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Effective wayfinding in schools [BLOG]

Effective wayfinding in schools [BLOG]

This blog was written by xsign.

Creating a wayfinding scheme in a school presents a fairly unique set of challenges as they tend to be large, sprawling institutions, with multiple routes that need to be traversed by students, teachers and visitors, some of whom may not have English as their first language.

In a school environment, signage should be sufficiently overt so that routes are obvious, even if they are only perceived with a simple glance. Schools are often developed over time and buildings are demolished and added, meaning the wayfinding scheme needs to be fit for purpose both at the point of installation and in the future.

Schools are also frequently visited by others who need to be able to get to the right place in an environment that they are not familiar with. Parents, supply teachers, student teachers, visiting members of local education authorities and representatives from official bodies such as Ofsted will need to be able to find their way around the premises, and that is where effective, uncomplicated signage becomes important.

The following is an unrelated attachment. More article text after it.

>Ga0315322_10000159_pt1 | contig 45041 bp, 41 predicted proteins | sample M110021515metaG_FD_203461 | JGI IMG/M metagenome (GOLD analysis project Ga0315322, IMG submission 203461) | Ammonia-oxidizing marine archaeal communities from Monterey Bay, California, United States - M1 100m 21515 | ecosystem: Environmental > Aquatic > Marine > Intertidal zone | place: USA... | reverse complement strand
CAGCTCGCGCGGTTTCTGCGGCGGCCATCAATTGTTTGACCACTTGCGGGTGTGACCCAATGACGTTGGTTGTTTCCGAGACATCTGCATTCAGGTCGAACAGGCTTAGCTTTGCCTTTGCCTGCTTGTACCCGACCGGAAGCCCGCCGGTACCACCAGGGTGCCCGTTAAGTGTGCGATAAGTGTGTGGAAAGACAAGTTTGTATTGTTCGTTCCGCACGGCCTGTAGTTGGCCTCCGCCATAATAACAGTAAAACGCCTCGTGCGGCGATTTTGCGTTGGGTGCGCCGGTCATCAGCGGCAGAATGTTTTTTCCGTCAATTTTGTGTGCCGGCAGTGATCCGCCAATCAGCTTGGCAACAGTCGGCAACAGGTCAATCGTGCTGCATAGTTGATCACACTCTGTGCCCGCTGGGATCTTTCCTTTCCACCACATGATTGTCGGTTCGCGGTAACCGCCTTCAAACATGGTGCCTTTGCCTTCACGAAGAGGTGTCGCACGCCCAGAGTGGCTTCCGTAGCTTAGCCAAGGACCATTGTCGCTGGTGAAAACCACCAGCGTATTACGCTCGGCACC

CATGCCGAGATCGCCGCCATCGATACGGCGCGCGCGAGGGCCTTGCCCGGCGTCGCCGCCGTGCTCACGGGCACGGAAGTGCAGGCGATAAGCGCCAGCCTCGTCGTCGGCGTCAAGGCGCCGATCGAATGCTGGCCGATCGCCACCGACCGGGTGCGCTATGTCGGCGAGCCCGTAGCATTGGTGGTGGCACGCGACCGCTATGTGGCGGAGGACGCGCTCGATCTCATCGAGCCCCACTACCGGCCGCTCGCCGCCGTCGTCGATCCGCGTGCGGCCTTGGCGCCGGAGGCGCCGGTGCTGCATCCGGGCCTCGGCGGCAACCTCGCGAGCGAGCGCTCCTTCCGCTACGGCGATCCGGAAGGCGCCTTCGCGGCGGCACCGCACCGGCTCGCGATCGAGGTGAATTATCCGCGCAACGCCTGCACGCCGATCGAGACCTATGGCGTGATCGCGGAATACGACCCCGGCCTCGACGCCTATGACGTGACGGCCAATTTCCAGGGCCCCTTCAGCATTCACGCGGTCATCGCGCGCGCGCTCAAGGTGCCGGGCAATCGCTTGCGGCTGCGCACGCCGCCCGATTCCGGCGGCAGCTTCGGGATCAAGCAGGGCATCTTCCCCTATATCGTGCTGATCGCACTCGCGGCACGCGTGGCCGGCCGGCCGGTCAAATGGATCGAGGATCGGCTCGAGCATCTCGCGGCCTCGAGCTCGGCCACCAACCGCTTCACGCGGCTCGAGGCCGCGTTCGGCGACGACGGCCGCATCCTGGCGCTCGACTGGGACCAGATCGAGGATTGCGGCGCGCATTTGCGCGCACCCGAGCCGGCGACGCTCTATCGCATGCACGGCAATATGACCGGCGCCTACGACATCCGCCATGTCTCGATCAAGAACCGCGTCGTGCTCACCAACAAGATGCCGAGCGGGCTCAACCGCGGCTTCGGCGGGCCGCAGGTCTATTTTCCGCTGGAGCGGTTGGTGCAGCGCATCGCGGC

Schools offer a great opportunity to test out new signage technology, where new and innovative methods of delivering wayfinding may be very well received, particularly given the more competitive nature that schools tend to have these days. That desire for innovation can be a great environment for introducing digital wayfinding schemes in schools, using a combination of screen-based technology and totem installations to create excellent wayfinding options.

The sheer size of some modern schools can be a major barrier to effective signage, but by applying certain design principles, those barriers can be broken down to make the act of getting around much simpler. Many hospitals (also regarded as complex wayfinding schemes) have benefitted from the use of zoning, and colour coordination to ensure that a visitor can navigate their way to the area that they need to be in.

With different sections having specifically-coloured signage – and possibly even having it reflected on localised paintwork, a person can identify where they need to be quickly. Once they have arrived at their colour-coded site, more detailed signage can help them find a specific room or area.

Further developments in wayfinding signage include the innovative talky™ sign type that allows for pre-recorded audio messages to be delivered at the push of a button. This type of signage aids accessibility and inclusivity in learning environments. Once a visitor has arrived in the right general area that they intend, talky™ signs with information on local geography can be employed to point them in the right direction and enable fast travel to their desired location.

Large institutions, such as schools, need effective signage to allow teachers, students and visitors to navigate their environment. New technology and innovation is helping to create world-class learning spaces.

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